Am I Next? Layoffs at Verizon's Oath, Inc.


Following the company-wide buyouts in December 2018, the company announced a reduction in headcount of 7-percent or approximately 800 employees.

According to a company official, Verizon Media CEO Guru Gowrappan, “These were difficult decisions, and we will ensure that our colleagues are treated with respect and fairness, and given the support they need. I want to be clear that we will continue to scale, launch new products and innovate. We are an important part of Verizon ... Now is the time to go on the offensive, go deep on our big priorities and do everything we can to advance the business.”


Oath’s CEO Tim Armstrong will be turning the CEO position to K. Guru Gowrappan on October 1, 2018, but will remain as a consultant to year end.

In addition to restructuring, there appears to be an internal fight over using data from Verizon’s customers to enhance Oath’s advertising business. Personally, I do not want my Verizon calls used to provide targeted advertising. Especially with behavioral scientists developing the capabilities to define, describe, and motivate behavior based on call, search, or tweet patterns.

Original Post…

Oath, the subsidiary of Verizon Communications’ Media and Telematics division, that serves as the umbrella organization for acquisitions such as AOL, Yahoo, and the Huffington Post has announced that they were laying off approximately 550 employees to “further align our global organization to our 2018 roadmap.” This comes after the 2,100 layoffs following the acquisition of Yahoo in June, 2017. The name Oath was chosen because it “represents the commitment we’ve made to building brands and it honors the promises we make to each other, our partners, clients and the world every day.” Notice that there is no mention of a commitment to employees. As with all mergers and acquisitions, there will be redundant functions and personnel that mandate departmental closures and layoffs. One reason to closely monitor the financial health, competition, and acquisition potential of your organization.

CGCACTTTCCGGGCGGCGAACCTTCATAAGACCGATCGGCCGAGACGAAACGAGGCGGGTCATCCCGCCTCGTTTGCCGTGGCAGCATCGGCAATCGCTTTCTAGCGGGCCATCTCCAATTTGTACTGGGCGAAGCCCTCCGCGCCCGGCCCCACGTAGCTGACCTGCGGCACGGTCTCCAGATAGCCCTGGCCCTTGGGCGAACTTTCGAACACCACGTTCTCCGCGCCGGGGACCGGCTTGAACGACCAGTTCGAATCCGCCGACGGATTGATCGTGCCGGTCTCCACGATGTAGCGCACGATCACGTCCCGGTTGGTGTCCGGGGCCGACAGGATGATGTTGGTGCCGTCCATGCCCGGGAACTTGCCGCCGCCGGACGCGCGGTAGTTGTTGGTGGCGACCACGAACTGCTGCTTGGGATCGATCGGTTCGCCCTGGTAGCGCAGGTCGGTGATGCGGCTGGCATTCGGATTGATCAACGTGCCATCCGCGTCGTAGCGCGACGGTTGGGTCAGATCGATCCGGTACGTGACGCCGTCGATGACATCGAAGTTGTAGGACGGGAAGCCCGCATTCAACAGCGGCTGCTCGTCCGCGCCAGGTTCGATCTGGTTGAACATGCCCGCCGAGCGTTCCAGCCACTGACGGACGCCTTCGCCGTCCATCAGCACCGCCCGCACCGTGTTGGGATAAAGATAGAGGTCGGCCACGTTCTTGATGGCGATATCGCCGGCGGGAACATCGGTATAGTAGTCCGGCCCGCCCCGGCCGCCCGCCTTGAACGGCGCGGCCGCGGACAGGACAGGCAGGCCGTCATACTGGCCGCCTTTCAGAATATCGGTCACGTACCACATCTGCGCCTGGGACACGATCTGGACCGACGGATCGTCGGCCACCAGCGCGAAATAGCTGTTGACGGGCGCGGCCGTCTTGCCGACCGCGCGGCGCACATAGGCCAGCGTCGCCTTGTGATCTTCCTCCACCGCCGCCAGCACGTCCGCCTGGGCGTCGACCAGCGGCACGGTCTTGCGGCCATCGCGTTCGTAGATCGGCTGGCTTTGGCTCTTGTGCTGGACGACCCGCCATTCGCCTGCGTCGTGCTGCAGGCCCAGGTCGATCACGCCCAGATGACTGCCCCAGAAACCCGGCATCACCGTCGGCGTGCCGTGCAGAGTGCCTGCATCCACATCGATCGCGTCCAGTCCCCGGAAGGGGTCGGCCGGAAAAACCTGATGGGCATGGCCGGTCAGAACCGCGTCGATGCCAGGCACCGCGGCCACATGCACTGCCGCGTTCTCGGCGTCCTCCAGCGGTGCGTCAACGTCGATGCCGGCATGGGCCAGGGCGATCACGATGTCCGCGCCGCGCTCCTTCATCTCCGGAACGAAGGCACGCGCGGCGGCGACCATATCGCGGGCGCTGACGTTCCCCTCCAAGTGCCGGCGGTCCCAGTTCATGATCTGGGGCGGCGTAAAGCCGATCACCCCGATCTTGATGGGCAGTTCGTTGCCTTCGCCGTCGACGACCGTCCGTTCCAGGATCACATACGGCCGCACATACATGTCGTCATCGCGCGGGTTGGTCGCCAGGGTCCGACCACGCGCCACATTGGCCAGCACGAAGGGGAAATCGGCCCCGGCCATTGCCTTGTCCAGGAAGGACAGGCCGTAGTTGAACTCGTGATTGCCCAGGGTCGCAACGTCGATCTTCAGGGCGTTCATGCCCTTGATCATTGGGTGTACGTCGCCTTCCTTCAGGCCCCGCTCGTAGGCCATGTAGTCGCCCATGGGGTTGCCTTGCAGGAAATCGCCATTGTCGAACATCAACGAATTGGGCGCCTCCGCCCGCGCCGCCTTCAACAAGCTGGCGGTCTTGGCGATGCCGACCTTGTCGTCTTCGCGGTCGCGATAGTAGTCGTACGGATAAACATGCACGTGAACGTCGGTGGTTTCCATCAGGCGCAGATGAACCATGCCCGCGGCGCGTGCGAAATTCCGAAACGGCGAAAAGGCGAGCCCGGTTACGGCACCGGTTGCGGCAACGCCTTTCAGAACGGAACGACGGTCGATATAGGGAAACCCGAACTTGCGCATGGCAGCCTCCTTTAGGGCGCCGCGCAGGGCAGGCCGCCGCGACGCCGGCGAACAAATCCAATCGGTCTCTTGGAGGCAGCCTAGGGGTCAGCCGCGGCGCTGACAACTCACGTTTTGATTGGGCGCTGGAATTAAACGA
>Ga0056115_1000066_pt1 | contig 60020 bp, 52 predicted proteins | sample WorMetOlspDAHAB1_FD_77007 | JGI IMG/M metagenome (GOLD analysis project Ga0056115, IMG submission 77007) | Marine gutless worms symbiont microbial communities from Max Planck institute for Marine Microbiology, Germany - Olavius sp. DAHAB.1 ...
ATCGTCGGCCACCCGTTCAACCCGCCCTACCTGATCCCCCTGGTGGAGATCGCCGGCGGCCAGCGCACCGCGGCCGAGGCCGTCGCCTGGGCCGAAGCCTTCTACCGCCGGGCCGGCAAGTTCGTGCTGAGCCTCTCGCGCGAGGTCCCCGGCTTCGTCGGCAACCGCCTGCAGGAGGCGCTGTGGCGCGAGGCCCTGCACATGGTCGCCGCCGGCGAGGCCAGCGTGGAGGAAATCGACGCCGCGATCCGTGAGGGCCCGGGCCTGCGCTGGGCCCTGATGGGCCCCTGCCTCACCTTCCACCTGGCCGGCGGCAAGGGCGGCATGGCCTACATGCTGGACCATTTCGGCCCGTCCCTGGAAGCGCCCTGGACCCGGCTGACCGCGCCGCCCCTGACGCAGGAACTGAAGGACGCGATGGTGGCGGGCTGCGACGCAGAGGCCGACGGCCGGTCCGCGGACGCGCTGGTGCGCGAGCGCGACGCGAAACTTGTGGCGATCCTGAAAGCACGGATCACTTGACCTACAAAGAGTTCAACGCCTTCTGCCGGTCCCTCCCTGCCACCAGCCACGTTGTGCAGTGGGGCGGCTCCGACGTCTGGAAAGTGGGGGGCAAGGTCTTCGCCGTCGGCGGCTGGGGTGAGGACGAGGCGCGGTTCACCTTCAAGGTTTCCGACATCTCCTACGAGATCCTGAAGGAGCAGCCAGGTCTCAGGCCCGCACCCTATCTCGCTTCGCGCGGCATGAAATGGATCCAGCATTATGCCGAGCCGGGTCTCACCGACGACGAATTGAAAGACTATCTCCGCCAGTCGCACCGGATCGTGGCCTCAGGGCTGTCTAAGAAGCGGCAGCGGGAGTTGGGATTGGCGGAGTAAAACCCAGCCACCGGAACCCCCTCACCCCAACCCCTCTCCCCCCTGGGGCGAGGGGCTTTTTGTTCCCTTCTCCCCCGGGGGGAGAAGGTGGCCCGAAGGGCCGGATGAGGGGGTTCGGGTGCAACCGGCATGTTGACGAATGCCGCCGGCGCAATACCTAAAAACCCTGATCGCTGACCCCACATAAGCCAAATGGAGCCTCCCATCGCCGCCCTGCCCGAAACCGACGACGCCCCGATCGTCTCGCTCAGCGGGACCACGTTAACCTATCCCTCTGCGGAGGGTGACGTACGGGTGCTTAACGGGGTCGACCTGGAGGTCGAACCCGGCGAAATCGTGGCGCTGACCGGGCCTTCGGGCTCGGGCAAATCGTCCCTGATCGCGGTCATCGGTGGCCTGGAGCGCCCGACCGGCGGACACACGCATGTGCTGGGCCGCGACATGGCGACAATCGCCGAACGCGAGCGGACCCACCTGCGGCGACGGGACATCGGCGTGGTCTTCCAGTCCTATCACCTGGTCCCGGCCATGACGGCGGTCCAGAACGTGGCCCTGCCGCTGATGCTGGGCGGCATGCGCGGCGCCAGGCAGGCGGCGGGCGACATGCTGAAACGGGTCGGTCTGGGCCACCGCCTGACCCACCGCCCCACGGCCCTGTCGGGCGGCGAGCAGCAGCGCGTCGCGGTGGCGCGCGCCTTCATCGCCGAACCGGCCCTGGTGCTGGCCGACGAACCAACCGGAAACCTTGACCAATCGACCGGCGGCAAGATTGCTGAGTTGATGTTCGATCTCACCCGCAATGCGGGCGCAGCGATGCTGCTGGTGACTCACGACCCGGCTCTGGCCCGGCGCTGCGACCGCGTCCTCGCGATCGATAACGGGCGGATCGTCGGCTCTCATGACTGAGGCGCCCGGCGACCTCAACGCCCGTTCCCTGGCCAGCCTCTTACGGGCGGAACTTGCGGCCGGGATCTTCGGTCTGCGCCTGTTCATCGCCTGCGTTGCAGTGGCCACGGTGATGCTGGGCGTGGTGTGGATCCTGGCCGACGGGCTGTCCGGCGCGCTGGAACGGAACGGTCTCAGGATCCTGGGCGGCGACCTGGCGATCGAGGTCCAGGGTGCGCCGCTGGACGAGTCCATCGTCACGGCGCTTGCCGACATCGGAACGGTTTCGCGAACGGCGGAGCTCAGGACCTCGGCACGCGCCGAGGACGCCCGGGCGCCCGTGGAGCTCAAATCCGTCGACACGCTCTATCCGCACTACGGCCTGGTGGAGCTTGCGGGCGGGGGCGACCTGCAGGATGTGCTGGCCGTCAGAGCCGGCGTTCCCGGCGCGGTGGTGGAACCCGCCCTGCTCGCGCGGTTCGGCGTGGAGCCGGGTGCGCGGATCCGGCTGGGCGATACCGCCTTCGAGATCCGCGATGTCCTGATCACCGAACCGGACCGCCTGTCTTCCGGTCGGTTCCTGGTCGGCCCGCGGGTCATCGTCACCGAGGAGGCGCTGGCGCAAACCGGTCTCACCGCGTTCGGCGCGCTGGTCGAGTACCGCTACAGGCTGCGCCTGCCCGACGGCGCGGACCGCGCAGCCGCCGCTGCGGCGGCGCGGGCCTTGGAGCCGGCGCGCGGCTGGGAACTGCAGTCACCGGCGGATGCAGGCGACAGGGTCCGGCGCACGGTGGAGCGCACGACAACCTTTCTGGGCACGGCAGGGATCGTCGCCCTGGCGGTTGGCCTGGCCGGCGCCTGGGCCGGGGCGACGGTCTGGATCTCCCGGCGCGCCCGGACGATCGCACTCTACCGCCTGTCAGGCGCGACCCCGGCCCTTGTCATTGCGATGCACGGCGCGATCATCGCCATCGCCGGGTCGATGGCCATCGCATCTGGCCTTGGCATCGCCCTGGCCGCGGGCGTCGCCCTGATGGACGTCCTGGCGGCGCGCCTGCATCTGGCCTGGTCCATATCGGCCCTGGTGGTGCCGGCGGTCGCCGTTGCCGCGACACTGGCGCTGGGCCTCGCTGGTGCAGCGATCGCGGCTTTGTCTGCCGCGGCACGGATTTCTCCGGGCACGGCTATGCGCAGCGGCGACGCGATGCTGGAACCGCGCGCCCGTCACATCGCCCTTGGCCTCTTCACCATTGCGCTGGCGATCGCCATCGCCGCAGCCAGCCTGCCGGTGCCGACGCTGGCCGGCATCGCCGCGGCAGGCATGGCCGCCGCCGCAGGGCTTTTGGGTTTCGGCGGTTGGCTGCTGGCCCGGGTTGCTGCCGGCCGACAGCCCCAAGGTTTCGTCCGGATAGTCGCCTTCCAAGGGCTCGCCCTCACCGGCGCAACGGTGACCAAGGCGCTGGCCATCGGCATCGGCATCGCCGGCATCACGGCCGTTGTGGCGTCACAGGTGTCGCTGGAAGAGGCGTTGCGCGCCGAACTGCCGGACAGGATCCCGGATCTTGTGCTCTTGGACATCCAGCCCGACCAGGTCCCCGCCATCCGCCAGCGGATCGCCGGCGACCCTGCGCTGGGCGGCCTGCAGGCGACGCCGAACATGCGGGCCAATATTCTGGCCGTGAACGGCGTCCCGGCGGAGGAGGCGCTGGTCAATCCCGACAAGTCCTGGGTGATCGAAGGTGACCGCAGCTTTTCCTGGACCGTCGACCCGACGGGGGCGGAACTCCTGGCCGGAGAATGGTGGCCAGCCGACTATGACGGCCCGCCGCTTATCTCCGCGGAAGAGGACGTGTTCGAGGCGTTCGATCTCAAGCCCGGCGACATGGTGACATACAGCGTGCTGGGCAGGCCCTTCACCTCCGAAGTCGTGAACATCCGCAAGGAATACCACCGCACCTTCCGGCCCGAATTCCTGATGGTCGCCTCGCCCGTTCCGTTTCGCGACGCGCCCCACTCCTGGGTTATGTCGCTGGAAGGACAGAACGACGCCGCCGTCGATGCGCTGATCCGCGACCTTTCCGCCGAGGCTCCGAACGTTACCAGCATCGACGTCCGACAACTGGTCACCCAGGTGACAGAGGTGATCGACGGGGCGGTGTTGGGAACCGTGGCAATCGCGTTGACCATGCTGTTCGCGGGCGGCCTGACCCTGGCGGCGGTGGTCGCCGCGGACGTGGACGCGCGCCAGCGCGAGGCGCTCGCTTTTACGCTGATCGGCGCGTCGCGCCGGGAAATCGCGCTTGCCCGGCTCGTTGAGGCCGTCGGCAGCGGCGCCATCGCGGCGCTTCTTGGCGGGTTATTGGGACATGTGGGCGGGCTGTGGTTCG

There are no guarantees in life, or promises for a bright future. Just because something bad hasn't happened yet, doesn't mean it won't. It can happen to anyone, anytime, anywhere ... are you now wondering, Am I Next?


Am I Next? Layoffs, Outsourcing at Centegra Health System

Another health organization has announced mass layoffs after a major multi-million dollar loss for the year.

According to published reports, Centegra Health System plans to redress its $52.3 million loss for the recently ended fiscal year by laying off approximately 131 support and administrative workers.

In addition to layoffs, it will be outsourcing another 230 jobs to nThrive which already runs the business and IT operations at Centegra. This should come as no surprise to anyone observing the domestic outsourcing trend to avoid legal entanglements with personnel by employing an independent intermediary as a.buffer between an organization and its personnel. 

Of course, management had plausible reasons for the losses other than, of course, a failure in leadership: opening a new facility, more Medicare and Medicare patients, and billing adjustments and other write-offs.

Centegra CEO Michael Eesley wrote in an employee memo: “The difficult decision to balance our workforce through a reduction will ensure our health system is financially viable for years to come. While this day marks a major step toward financial improvements, it brings change for people in a number of positions."

It would be no surprise if this was some form of pre-merger tuning and preparing the stage to remove duplicative services without major legal or procedural hassles as it has been reported that Centegra is still working to finalize an affiliation or merger agreement with Chicago-based Northwestern Medicine. The deal expected to close in 2018 is said to involve no money and there are no details in potential changes in management.

Employees should add the use of local outsourcing of organizational functions to their list of continuing employment red flags.